Citing the positive representation the Liberal Democrats received against their electoral result in the 2015 election (p. 13) as an example, Richards points plainly to the idea that “the media consensus is at any point nearly wrong” (p.13). This is best exemplified by the fact the consistently negative coverage of Corbyn during the months prior to the election, contrasted to Corbyn’s increasing coverage in the polls. Between the time of the announcement and month of the election, Corbyn was able to decrease the Conservative’s lead by 10 points. The revitalisation of the party is again exemplified by the likes of Harrop (2017), who, similarly to Dorey, speaks positively of Labour’s performance in the election; “a hung parliament was the realistic limit of Labour’s ambitions and it was duly achieved” (p.
395).What may be more interesting to argue is that we are currently witnessing the death throes of not the party as a whole but a brand/faction of it: New Labour. Blair became leader following the sudden death of leader John Smith. “Blair quickly popularised his leadership under the mantra of New Labour as an alternative route between the New Right’s inequitable policies on competition and the top–down, all-inclusive egalitarianism of Old Labour” (Chandler, 2007, p. 280). Kenneth (1998) explores the historical roots of New Labours, and identifies it as “different from anything that has existed before” in three respects: leadership, use of technology and social composition. Dominiczak and Smith (2015) approach Corbyn’s election to party in 2017 as bringing Labour into its death throes through the death of New Labour, quoting Blairites on their claims the party was ‘fighting for its life’ and Lord Mandelson, one of the architects of New Labour, who urged “Labour is facing the fight for its life to remain a viable party of government”.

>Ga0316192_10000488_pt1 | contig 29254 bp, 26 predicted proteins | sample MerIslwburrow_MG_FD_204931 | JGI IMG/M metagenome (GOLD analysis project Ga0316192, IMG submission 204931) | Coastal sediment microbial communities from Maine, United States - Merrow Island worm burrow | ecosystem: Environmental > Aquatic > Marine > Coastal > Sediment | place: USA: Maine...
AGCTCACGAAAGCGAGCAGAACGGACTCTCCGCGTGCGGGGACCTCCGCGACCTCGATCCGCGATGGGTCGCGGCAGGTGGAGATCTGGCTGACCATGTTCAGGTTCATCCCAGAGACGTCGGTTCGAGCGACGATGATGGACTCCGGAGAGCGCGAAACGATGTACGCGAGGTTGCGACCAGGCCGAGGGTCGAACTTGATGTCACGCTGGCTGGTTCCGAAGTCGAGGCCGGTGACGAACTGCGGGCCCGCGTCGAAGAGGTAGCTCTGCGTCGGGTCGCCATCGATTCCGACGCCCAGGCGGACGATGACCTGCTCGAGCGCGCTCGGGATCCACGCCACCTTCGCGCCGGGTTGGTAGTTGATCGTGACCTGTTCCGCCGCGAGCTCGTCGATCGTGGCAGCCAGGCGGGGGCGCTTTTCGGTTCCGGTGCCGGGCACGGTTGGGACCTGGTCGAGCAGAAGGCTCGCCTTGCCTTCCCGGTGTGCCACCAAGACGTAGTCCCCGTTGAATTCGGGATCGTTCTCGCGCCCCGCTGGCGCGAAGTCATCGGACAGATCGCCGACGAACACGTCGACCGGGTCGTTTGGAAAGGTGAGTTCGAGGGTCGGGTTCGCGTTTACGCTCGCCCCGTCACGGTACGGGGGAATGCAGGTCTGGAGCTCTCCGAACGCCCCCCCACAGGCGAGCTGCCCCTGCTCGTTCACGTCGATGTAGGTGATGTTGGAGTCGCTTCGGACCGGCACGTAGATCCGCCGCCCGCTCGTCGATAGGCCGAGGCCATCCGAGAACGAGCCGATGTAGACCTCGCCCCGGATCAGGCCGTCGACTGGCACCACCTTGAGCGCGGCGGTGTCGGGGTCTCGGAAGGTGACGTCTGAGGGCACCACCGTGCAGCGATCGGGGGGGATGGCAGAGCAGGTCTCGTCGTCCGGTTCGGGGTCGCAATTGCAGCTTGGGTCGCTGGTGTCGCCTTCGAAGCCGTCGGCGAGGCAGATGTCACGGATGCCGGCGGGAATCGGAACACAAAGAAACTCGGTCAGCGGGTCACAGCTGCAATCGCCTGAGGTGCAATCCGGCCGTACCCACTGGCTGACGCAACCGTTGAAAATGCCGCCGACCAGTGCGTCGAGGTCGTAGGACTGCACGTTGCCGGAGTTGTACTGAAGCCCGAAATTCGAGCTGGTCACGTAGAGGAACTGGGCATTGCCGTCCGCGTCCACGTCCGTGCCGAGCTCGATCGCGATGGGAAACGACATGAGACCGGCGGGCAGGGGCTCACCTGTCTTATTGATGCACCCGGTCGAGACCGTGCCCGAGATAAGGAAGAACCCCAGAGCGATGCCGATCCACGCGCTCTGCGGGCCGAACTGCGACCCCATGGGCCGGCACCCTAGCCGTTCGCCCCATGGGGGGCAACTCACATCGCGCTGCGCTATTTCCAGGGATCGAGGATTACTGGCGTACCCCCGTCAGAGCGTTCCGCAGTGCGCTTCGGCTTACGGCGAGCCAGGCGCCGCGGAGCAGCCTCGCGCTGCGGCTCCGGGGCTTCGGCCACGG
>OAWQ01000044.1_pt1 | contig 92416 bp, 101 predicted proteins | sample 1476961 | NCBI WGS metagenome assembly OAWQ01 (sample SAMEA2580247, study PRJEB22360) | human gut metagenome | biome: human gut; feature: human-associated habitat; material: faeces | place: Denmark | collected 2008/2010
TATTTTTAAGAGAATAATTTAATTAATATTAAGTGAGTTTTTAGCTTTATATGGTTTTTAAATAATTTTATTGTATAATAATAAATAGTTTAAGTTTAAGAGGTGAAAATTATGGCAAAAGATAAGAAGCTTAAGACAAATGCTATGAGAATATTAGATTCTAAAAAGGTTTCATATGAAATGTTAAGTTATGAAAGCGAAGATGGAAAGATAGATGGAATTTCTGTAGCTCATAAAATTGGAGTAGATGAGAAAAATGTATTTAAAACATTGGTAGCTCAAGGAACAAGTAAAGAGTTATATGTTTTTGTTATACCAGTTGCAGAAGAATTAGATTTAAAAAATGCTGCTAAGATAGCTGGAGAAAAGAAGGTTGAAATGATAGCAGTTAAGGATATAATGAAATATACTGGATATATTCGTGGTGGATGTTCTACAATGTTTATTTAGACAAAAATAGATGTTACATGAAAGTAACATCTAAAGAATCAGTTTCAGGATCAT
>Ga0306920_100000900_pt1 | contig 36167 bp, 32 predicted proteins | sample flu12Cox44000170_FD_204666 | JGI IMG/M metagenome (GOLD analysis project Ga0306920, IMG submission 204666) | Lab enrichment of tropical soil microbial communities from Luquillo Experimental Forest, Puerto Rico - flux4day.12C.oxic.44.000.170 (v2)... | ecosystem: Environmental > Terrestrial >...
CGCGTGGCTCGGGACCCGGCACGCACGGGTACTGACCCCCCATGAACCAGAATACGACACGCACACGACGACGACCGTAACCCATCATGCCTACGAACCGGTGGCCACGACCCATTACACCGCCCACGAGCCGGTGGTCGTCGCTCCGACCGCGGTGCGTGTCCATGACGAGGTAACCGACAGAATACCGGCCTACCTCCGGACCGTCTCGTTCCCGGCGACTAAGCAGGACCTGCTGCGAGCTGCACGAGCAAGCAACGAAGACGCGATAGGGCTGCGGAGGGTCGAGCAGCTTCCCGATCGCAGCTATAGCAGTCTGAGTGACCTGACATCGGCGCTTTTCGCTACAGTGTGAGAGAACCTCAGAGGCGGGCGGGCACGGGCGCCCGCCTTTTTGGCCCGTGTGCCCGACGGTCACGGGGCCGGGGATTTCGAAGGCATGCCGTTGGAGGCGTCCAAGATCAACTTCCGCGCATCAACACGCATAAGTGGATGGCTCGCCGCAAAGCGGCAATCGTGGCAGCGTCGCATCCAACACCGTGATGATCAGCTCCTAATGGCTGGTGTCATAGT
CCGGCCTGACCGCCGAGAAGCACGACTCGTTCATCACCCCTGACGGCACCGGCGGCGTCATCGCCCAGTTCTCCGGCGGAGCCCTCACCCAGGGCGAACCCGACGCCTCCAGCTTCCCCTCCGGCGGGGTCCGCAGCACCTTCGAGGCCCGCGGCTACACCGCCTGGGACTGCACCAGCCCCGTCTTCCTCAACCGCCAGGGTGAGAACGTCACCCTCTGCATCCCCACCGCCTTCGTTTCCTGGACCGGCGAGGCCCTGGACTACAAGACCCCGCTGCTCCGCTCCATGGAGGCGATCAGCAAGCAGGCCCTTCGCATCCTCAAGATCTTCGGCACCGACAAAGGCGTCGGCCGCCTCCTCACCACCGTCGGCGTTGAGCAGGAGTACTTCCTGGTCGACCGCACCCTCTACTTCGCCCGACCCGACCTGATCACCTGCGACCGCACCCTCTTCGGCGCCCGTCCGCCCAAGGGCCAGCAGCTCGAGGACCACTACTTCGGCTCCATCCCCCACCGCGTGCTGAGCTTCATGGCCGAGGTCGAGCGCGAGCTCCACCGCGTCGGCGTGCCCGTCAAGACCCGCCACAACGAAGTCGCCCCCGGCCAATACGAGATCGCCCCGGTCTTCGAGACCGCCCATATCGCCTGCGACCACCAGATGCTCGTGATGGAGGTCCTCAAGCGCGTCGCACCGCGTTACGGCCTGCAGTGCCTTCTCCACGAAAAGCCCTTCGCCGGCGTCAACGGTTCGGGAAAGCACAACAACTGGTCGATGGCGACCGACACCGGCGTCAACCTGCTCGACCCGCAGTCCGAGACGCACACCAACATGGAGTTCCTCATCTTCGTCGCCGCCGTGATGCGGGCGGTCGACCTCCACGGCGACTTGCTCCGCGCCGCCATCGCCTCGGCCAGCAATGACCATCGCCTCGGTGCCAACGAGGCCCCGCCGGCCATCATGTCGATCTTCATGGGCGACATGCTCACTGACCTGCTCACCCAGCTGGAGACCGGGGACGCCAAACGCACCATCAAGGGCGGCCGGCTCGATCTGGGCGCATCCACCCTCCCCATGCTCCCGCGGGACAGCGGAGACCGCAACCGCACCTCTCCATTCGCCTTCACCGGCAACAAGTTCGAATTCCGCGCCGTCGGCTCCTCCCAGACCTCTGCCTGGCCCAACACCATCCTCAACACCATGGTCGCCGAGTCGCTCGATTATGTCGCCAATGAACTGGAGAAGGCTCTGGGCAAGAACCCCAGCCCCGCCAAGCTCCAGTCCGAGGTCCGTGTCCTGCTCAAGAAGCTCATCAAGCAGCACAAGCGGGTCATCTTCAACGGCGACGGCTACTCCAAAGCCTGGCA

Another argument that can be made in reference to New Labour is it is New Labour’s legacy that triggered and plunged the party into its death throes.